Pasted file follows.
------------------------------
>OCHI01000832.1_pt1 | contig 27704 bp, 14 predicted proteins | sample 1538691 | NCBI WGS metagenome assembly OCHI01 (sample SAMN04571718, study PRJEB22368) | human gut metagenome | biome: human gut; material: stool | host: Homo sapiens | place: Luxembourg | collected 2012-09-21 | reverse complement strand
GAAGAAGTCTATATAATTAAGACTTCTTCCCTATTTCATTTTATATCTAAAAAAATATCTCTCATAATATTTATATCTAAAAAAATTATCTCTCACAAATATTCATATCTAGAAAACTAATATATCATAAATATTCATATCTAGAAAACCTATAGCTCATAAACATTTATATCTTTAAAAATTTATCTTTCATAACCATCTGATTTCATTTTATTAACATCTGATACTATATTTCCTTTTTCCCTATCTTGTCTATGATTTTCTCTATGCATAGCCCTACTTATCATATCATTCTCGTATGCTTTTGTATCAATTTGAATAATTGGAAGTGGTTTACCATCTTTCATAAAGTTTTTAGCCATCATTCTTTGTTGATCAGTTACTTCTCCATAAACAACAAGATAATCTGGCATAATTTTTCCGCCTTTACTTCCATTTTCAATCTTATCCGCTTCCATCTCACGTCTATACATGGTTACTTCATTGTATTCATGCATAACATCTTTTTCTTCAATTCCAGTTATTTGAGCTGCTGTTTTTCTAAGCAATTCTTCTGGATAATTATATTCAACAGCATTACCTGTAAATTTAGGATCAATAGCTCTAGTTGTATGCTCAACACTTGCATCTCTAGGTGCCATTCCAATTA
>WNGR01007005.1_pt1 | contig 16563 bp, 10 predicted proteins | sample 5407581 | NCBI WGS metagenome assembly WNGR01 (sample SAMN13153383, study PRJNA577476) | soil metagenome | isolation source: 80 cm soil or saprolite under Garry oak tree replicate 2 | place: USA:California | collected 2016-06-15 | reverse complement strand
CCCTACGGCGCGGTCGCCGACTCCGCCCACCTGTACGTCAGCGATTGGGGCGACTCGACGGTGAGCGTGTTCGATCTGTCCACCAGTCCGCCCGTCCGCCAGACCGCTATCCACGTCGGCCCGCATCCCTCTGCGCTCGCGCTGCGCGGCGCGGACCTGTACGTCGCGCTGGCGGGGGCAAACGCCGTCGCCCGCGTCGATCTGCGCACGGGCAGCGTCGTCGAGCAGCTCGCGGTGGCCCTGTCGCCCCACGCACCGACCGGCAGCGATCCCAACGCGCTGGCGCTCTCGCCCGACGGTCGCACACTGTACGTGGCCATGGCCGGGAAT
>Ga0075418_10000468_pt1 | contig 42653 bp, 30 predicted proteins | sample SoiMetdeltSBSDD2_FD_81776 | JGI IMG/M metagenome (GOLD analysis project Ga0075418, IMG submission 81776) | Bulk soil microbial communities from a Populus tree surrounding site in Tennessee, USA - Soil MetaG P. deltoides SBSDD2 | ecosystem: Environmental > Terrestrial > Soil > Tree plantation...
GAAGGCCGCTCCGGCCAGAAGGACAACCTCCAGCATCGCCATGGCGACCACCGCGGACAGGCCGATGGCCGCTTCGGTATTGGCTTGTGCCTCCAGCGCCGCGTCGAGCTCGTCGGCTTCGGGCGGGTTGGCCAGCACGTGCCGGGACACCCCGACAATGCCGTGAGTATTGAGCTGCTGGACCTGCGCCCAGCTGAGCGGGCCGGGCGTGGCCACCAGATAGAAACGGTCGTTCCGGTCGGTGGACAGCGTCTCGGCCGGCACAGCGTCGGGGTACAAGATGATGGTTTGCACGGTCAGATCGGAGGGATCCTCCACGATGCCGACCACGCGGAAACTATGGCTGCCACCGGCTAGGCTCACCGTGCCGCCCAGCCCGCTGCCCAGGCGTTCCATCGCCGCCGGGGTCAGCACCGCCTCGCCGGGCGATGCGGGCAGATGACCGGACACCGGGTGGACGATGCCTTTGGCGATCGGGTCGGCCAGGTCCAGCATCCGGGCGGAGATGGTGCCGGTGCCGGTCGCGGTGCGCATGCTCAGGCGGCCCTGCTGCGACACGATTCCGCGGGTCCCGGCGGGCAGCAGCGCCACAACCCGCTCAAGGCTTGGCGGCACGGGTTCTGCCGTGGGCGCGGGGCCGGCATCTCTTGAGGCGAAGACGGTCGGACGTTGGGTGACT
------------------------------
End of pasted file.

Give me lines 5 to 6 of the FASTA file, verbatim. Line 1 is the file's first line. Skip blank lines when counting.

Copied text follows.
>Ga0075418_10000468_pt1 | contig 42653 bp, 30 predicted proteins | sample SoiMetdeltSBSDD2_FD_81776 | JGI IMG/M metagenome (GOLD analysis project Ga0075418, IMG submission 81776) | Bulk soil microbial communities from a Populus tree surrounding site in Tennessee, USA - Soil MetaG P. deltoides SBSDD2 | ecosystem: Environmental > Terrestrial > Soil > Tree plantation...
GAAGGCCGCTCCGGCCAGAAGGACAACCTCCAGCATCGCCATGGCGACCACCGCGGACAGGCCGATGGCCGCTTCGGTATTGGCTTGTGCCTCCAGCGCCGCGTCGAGCTCGTCGGCTTCGGGCGGGTTGGCCAGCACGTGCCGGGACACCCCGACAATGCCGTGAGTATTGAGCTGCTGGACCTGCGCCCAGCTGAGCGGGCCGGGCGTGGCCACCAGATAGAAACGGTCGTTCCGGTCGGTGGACAGCGTCTCGGCCGGCACAGCGTCGGGGTACAAGATGATGGTTTGCACGGTCAGATCGGAGGGATCCTCCACGATGCCGACCACGCGGAAACTATGGCTGCCACCGGCTAGGCTCACCGTGCCGCCCAGCCCGCTGCCCAGGCGTTCCATCGCCGCCGGGGTCAGCACCGCCTCGCCGGGCGATGCGGGCAGATGACCGGACACCGGGTGGACGATGCCTTTGGCGATCGGGTCGGCCAGGTCCAGCATCCGGGCGGAGATGGTGCCGGTGCCGGTCGCGGTGCGCATGCTCAGGCGGCCCTGCTGCGACACGATTCCGCGGGTCCCGGCGGGCAGCAGCGCCACAACCCGCTCAAGGCTTGGCGGCACGGGTTCTGCCGTGGGCGCGGGGCCGGCATCTCTTGAGGCGAAGACGGTCGGACGTTGGGTGACT